“I’m not a girl, not yet a woman”, Britney once said. It seems appropriate to quote an innocent school-girl turned scandal-engulfed mother of two to begin an article about this crossroads in my life. At the age of 27 perhaps I should be leaning rather more strongly towards the woman side of things, but my inability to imagine myself as the bride in a wedding photograph or the new mum in a hospital bed seems to alienate me from the more mature camp.
Surrounded by a host of panicked single friends who worry about being left on the shelf with nothing but a ticking body clock and cellulite on their arse, I wonder if I’m the only sane one in a mad world. Yes, judging by our parent’s generation, we should be married with expanding waistlines by now but things have changed, yet it doesn’t seem as if all women have realigned their fears with this new time scale for life.
I sometimes wonder if I’m the Peter Pan of the dating world, uneasy about having an adult relationship that might result in something only grown ups do like marriage. Even worse, am I Verruca Salt, the spoilt brat who couldn’t see how fortunate she was until it was all too horribly late? In writing this I hope that I’m communicating with some fellow citizens of Neverland – other girls (women?) who are toying with the idea of migrating to the adult world of serious relationships but think they probably won’t survive there too long.
Of course it would be too mature of me to shoulder all the responsibility for this myself, so the first people I would like to blame are my mum and dad.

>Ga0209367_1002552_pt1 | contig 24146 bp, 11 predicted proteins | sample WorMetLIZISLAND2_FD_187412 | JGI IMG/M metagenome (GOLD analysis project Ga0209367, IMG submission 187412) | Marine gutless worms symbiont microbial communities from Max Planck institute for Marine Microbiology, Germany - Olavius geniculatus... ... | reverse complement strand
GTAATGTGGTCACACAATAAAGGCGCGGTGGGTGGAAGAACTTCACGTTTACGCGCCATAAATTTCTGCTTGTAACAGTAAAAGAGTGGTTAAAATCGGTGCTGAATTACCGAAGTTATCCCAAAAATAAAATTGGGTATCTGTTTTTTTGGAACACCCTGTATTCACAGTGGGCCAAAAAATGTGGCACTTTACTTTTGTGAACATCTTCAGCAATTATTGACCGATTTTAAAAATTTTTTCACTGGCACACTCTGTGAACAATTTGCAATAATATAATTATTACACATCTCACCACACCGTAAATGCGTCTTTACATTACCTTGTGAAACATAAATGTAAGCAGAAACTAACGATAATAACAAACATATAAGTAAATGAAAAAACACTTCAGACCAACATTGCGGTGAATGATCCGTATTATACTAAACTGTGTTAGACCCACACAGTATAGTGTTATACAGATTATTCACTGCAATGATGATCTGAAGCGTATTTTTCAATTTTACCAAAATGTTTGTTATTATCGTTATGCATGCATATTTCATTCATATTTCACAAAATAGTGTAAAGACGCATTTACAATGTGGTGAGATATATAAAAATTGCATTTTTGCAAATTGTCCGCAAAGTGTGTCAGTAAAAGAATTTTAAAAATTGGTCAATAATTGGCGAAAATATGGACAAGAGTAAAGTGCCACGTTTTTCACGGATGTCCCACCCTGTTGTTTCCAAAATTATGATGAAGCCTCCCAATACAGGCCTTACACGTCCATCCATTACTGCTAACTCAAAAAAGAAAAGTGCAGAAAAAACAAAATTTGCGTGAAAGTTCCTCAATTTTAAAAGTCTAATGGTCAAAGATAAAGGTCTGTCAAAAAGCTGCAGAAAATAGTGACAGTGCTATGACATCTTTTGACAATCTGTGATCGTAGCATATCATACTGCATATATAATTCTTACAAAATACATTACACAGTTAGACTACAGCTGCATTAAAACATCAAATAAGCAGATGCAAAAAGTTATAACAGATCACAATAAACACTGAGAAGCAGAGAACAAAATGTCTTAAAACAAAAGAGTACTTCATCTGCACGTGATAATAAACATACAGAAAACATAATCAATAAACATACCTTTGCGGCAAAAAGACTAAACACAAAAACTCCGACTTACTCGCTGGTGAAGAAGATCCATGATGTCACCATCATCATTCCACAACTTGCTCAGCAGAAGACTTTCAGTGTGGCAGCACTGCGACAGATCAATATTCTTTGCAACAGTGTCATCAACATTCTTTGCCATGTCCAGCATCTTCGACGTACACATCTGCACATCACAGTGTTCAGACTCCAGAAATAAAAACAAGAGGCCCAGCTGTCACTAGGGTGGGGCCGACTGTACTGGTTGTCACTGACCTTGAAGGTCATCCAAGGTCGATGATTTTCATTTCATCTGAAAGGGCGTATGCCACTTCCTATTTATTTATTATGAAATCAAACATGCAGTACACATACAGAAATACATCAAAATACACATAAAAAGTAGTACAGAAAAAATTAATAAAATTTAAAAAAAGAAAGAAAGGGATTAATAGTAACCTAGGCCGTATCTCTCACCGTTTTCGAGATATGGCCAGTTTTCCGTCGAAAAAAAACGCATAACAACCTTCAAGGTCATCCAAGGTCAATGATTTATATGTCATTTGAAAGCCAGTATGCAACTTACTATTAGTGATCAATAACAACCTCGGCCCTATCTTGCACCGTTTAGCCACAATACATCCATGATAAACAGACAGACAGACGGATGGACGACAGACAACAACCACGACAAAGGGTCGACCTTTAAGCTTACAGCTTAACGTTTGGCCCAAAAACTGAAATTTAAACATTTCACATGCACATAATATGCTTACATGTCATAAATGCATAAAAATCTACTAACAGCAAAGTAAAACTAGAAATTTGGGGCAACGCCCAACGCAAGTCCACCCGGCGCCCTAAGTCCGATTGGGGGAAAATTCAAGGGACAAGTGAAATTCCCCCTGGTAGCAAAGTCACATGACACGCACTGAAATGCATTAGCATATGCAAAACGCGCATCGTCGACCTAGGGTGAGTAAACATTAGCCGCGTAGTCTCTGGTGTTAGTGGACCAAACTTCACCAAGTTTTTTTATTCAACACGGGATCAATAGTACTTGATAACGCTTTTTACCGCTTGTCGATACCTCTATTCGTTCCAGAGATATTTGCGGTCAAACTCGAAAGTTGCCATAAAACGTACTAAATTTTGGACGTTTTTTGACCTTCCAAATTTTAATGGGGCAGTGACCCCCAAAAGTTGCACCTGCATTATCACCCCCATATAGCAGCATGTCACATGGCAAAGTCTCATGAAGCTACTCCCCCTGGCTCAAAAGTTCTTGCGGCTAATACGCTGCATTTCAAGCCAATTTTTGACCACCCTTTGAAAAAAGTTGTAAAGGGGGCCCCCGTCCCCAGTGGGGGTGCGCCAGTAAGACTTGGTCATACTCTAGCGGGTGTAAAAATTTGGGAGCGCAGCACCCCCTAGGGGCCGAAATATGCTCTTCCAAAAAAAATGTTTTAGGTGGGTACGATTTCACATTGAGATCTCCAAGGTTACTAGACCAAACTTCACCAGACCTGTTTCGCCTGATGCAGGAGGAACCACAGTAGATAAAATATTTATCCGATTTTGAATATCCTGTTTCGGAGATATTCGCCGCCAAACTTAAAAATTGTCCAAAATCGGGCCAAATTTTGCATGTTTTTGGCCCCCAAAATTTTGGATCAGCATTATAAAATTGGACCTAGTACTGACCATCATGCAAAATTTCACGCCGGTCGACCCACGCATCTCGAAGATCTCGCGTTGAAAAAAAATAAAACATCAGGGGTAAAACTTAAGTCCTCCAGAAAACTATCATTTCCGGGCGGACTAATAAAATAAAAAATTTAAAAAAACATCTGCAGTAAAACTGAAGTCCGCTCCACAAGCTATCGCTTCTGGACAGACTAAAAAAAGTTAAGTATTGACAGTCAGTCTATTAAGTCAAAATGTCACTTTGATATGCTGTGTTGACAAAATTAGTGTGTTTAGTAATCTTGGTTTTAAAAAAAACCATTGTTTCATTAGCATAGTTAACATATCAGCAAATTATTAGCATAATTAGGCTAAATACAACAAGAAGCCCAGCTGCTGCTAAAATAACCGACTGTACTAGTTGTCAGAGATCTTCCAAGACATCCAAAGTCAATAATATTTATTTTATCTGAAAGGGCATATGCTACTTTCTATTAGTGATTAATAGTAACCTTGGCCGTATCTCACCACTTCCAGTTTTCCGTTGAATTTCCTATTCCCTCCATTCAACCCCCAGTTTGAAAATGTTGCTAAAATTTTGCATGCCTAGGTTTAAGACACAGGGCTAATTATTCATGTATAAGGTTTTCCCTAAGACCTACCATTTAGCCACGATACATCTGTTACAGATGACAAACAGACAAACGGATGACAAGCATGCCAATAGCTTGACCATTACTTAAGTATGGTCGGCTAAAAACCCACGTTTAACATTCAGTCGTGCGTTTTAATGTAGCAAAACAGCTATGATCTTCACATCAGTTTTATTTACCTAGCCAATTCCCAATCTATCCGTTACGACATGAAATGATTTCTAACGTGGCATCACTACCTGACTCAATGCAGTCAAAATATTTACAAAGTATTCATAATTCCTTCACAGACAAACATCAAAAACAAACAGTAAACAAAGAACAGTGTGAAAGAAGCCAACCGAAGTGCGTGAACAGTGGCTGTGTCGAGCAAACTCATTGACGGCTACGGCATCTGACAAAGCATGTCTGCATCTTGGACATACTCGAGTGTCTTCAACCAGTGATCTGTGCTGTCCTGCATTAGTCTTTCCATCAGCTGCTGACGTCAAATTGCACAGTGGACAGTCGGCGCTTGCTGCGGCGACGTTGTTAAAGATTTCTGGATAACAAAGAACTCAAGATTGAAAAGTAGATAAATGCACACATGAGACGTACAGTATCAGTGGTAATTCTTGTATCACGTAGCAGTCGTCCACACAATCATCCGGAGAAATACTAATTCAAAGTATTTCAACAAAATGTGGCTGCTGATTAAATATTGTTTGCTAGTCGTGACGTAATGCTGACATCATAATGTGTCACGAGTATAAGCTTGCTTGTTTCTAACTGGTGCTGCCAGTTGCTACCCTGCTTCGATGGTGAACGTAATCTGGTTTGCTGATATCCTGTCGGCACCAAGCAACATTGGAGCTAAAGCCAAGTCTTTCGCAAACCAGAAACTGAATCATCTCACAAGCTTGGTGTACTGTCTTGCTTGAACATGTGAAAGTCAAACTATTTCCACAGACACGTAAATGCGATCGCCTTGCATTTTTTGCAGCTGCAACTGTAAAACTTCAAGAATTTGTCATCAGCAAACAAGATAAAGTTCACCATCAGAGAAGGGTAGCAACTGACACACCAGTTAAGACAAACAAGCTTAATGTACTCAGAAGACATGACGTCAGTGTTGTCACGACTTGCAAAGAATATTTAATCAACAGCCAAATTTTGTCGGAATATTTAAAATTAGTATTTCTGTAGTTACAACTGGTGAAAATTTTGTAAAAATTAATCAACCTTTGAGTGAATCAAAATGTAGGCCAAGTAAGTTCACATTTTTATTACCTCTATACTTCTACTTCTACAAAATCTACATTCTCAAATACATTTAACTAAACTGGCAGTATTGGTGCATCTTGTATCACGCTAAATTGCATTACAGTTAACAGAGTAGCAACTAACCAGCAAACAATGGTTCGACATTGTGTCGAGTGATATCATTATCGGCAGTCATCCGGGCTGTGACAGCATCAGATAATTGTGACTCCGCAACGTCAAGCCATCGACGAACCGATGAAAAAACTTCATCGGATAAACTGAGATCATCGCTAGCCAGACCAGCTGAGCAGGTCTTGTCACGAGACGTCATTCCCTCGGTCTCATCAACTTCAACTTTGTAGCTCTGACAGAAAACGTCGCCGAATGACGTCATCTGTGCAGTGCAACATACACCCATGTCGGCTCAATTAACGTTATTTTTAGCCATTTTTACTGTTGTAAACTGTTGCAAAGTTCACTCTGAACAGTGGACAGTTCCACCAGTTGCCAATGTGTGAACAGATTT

To make matters worse for my single girlfriends, everyone from their parents to their nosey neighbours are enquiring as to why they’re not at the very least wearing an engagement ring, whilst banging on about the happiness of other newlyweds who are already walking in time to the nearing patter of tiny feet.
In the chalkiest cheesiest of contrasts imaginable, my parents never mention such things and I’m still fulfilling the role of being a baby, not having one! Only last week, my Dad took great dutiful pleasure in scrubbing some chocolate off my face with a damp washing up cloth. I know they claim foundation these days remains flawless for 24 hours but even the most advanced cosmetic technology is futile against the parent with the wet J-cloth. However, I digress…..It’s only fair to say that my Dad did mention marriage to me once when my brother was working for a marquee company in his summer holidays and Dad thought he might get one on the cheap should I fancy it.
So now you might be wondering why I’m complaining, why I’m asking these questions of myself, worrying about not worrying and feeling guilty about being young and free spirited. Well…..the problem is this.
I’ve been seeing a guy who I can’t find anything wrong with. Or worst of all, nothing to even suggest he’ll become inappropriate at some future date. Here I am, sitting on the fence which separates Neverland from the real world and I’d be happy to stay here for quite some time, but you only have so long it seems. There is a fixed period of time before the splinters start sticking in your arse and the creosote permanently stains your knickers.
I’m looking back at the world I could leave behind and a wave of longing unsteadies me from my perch. I’m thinking about all the guys down there – carefully selected from a group, who rather like cigarettes, give you several pleasurable rushes but at the same time carry a warning label reminding you that a sorry and painful end is imminent. Oh, but they’re so much fun though! Can’t I just lead a double life, ducking and diving between nail biting dates with wild playboys and evenings spent being adored and pampered by a perfect gentleman?
Even I, with my idyllic yet completely naive view of the world, realise this is not possible. But, never one to make a quick decision or display any sense of urgency, I’m going to stay on the fence and eat a lot of chocolate, that way there’ll be more room for the splinters and eventually I’ll fall off leaving fate to decide my path!
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